February’s show season saw Hanne scoop more honours, including opening shows for Christian Lacroix and Rue du Mail. She also walked for Alexander McQueen, Chloe, DKNY, Lanvin, Marc Jacobs, Matthew Williamson, Prada, Thakoon and Valentino. To cement Hanne’s growing status, she landed the March cover of Italian Vogue, photographed by Steven Meisel.
In September, Hanne’s clutch of runway credits proved particularly telling. Walking for designers such as Alberta Ferretti, Carolina Herrera, Donna Karan, Herve Leger, Louis Vuitton and Nina Ricci, Odiele had now graduated to old-school European labels and power-house US brands, such as Marc Jacobs and Michael Kors. No more a budding talent, Hanne was winning her fashion stripes.
October saw Hanne appearing in editorials for Dazed & Confused and Italian Vogue, and in December ’09 Hanne claimed a spot alongside names like Lara Stone, Natasha Poly and Gisele Bundchen, in the famous Twitter-inspired editorial in Italian Vogue.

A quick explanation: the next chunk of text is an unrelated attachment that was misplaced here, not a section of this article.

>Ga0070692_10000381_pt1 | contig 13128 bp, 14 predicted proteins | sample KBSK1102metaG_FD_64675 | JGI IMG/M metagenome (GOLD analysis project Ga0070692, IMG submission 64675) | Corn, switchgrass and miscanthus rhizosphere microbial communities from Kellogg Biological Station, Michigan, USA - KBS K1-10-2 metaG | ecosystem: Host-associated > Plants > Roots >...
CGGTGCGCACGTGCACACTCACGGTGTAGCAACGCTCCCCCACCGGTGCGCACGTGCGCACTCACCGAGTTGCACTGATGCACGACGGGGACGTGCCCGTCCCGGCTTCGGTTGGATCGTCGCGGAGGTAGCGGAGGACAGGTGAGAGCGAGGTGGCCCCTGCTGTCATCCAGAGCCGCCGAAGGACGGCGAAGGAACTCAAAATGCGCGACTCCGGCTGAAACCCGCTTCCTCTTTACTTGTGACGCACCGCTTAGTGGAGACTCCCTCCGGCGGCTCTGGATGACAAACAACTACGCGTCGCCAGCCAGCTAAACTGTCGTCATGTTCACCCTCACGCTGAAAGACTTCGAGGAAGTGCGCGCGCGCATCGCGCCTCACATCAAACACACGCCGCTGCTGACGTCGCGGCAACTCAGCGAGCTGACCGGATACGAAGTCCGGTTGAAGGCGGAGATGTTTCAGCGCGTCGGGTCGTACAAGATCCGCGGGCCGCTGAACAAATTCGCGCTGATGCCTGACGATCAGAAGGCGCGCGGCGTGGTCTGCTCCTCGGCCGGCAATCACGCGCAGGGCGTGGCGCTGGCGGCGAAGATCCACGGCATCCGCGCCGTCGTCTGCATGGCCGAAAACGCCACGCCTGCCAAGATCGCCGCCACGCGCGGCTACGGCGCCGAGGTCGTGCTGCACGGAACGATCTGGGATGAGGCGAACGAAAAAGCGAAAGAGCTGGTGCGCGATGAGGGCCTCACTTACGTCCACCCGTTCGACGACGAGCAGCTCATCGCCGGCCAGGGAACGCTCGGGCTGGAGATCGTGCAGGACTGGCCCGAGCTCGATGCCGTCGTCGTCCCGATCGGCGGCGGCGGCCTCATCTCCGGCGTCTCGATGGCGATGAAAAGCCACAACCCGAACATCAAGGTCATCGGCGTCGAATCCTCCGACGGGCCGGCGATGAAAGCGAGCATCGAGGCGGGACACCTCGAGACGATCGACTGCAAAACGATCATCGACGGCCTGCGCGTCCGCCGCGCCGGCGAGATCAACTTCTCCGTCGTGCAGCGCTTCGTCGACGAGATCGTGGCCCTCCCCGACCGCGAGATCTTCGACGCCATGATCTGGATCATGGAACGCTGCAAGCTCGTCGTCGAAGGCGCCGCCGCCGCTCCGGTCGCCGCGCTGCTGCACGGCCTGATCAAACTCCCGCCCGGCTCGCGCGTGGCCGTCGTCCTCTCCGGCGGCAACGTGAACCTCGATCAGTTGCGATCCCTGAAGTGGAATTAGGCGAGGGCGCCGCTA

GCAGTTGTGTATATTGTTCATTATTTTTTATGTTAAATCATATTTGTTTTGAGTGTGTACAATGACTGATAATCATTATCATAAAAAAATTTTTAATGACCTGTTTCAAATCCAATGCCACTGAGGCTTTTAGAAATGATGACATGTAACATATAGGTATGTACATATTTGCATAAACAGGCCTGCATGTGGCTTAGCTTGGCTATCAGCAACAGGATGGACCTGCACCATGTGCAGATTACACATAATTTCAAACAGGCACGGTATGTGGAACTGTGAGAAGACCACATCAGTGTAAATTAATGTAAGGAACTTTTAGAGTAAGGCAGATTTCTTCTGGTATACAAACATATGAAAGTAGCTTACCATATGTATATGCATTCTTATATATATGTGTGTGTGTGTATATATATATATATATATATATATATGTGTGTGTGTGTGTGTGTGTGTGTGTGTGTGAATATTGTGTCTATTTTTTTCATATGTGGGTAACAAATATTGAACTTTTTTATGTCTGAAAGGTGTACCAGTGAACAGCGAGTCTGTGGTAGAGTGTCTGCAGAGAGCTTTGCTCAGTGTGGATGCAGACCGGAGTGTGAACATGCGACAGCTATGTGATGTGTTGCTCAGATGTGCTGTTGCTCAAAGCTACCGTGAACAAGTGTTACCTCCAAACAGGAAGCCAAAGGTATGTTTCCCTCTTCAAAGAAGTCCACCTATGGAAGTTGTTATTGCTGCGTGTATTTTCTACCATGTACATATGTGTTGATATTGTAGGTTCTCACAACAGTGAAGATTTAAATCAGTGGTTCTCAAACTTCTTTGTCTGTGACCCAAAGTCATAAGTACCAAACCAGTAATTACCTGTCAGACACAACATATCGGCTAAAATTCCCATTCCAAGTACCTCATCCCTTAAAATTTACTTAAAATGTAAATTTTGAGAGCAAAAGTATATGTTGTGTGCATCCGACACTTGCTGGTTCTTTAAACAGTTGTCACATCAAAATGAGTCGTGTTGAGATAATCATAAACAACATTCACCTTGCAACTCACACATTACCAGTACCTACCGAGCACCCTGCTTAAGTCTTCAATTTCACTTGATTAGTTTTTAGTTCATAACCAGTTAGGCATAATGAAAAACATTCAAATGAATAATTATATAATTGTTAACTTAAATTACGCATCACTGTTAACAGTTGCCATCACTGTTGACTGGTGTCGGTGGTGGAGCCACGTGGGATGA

The new decade promises to be a good one for Hanne, with an Alberta Ferretti campaign upping her profile even further. Posing alongside Kasia Struss, the advert is a frothy confection of ribbons and pleats, bringing the label front and centre for the next generation of high-fashion consumers. Every designer needs to find that next customer, and Ferretti’s youthful new direction is indicative of where fashion’s head is at.
Hanne’s youthful look plays right into fashion’s latest obsession with blondes, but Odiele’s niche (high-fashion-meets-cool) paired with her ability to be approachable on camera is translating into major kudos for Hanne, who has sealed her reputation modelling for high-street giants, Benetton, MAC and Topshop.
For brands like Topshop, striking a delicate balance between desirable and achievable fashion is crucial for its success. A 15-yr-old girl isn’t going to spend £40 on a dress if she isn’t convinced the dress is going to look as good on her as it does the model – or as near as damn it with the help of some clever styling.
This age group has its own spending power, and hiring the right model for a campaign can mean the difference between a good year and a great one. It’s one of the toughest age groups to please as teenagers are no longer intimidated by high-cachet labels and a campaign for H&M has to have the same production values as Prada, if it’s to convince teenagers to part with their cash.